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Old 12-30-2007, 10:12 PM   #256
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I'm about halfway through "American Psycho" by Bret Easton Ellis. I picked it up because I'd always wanted to read it, and we're reading his first novel "Less Than Zero" in a class I'm taking next semester. It's great so far, though I do get annoyed with the constant rambling about designer clothing and expensive food, but I realize that it's an important part of the character and satirization of our culture, so I deal with it.
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Old 12-30-2007, 10:32 PM   #257
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Quote:
Originally posted by anitram
Eat, Pray, Love.
That's one of my favorite books! I found it funny, moving and inspirational.

Lest you think she meant "chick lit" when she said "chick book," it's a memoir about the author's lilfe after she divorced and sunk into depression, and how she spent time in Italy, India and ... uh. Someplace else I'm completely forgetting.

I read a lot of fluff, partly because that's the kind of book I think I'd be good at writing. (We'll see. )
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Old 12-30-2007, 10:42 PM   #258
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Quote:
Originally posted by corianderstem


That's one of my favorite books! I found it funny, moving and inspirational.

Lest you think she meant "chick lit" when she said "chick book," it's a memoir about the author's lilfe after she divorced and sunk into depression, and how she spent time in Italy, India and ... uh. Someplace else I'm completely forgetting.

I read a lot of fluff, partly because that's the kind of book I think I'd be good at writing. (We'll see. )
Indonesia. I'm familiar with the book and the genre.
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Old 12-30-2007, 10:43 PM   #259
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I am currently reading "Little Heathens: Hard Times and High Spirits on an Iowa Farm During the Great Depression."
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Old 12-30-2007, 10:48 PM   #260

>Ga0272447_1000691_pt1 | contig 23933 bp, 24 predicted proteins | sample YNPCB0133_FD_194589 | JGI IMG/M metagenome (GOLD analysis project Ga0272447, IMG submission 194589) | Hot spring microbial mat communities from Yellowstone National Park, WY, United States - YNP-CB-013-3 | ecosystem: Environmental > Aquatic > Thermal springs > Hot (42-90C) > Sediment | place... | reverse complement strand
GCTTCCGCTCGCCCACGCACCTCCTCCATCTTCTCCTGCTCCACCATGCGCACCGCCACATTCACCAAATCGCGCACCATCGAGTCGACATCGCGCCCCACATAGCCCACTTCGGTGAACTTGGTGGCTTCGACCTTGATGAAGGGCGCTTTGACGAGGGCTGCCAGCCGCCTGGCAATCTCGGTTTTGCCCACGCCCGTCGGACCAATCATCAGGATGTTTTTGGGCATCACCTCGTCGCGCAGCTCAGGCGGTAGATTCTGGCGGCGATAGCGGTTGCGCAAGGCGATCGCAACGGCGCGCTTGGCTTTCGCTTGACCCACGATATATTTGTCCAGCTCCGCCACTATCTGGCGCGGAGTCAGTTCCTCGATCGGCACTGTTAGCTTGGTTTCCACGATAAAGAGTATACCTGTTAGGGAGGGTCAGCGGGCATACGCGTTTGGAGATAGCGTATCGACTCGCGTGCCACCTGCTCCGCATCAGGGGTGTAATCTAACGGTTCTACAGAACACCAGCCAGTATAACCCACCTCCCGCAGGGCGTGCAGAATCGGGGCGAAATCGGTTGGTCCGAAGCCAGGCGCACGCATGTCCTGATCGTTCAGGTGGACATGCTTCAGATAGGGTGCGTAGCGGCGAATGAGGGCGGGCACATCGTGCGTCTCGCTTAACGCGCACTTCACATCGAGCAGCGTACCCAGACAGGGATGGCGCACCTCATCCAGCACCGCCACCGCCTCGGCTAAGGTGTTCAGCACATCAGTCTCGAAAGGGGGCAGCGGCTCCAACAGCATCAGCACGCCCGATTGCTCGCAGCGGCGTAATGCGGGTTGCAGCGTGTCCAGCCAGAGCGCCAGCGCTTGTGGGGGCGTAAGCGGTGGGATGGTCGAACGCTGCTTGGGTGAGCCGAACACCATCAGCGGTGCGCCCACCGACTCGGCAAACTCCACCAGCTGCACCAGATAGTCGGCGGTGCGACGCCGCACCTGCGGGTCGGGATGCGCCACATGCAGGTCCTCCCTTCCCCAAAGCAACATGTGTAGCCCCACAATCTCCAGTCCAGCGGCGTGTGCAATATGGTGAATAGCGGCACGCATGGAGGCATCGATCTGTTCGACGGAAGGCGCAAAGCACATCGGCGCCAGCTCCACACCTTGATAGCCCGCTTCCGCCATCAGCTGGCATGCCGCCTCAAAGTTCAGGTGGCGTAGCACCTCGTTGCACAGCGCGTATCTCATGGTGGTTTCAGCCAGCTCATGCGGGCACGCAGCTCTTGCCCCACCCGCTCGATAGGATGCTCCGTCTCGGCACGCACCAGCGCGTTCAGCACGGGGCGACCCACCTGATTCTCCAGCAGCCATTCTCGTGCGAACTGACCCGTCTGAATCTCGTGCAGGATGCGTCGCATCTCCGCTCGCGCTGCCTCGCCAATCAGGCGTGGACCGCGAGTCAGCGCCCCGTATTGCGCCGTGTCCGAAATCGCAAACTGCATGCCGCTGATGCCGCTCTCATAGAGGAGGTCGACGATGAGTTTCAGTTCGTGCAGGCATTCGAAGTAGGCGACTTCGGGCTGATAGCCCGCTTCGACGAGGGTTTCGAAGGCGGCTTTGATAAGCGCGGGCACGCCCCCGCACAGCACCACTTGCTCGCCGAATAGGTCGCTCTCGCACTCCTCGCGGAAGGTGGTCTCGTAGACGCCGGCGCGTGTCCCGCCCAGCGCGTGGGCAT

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Quote:
Originally posted by No spoken words
Indonesia. I'm familiar with the book and the genre.
Thanks. Sorry to assume.
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Old 12-30-2007, 10:51 PM   #261
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Quote:
Originally posted by corianderstem


Thanks. Sorry to assume.
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Old 12-30-2007, 11:02 PM   #262
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I thought you just read nonfiction. How was I to know you had knowledge of chickish books?
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Old 12-30-2007, 11:05 PM   #263
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Quote:
Originally posted by corianderstem
I thought you just read nonfiction. How was I to know you had knowledge of chickish books?
I read fiction almost exclusively, at least when it comes to books. For whatever interests me in the world of non-fiction, I'll usually explore that via magazines or the Web....but the occasional Biography is interesting.
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Old 12-30-2007, 11:06 PM   #264
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Funny - I guess every time I happened to ask what you were reading, it was nonfiction! Heh.

I don't read a lot of nonfiction, other than memoirs. One of the best memoirs I read last year was The Glass Castle, by Jeannette Walls.
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Old 12-30-2007, 11:08 PM   #265
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Quote:
Originally posted by corianderstem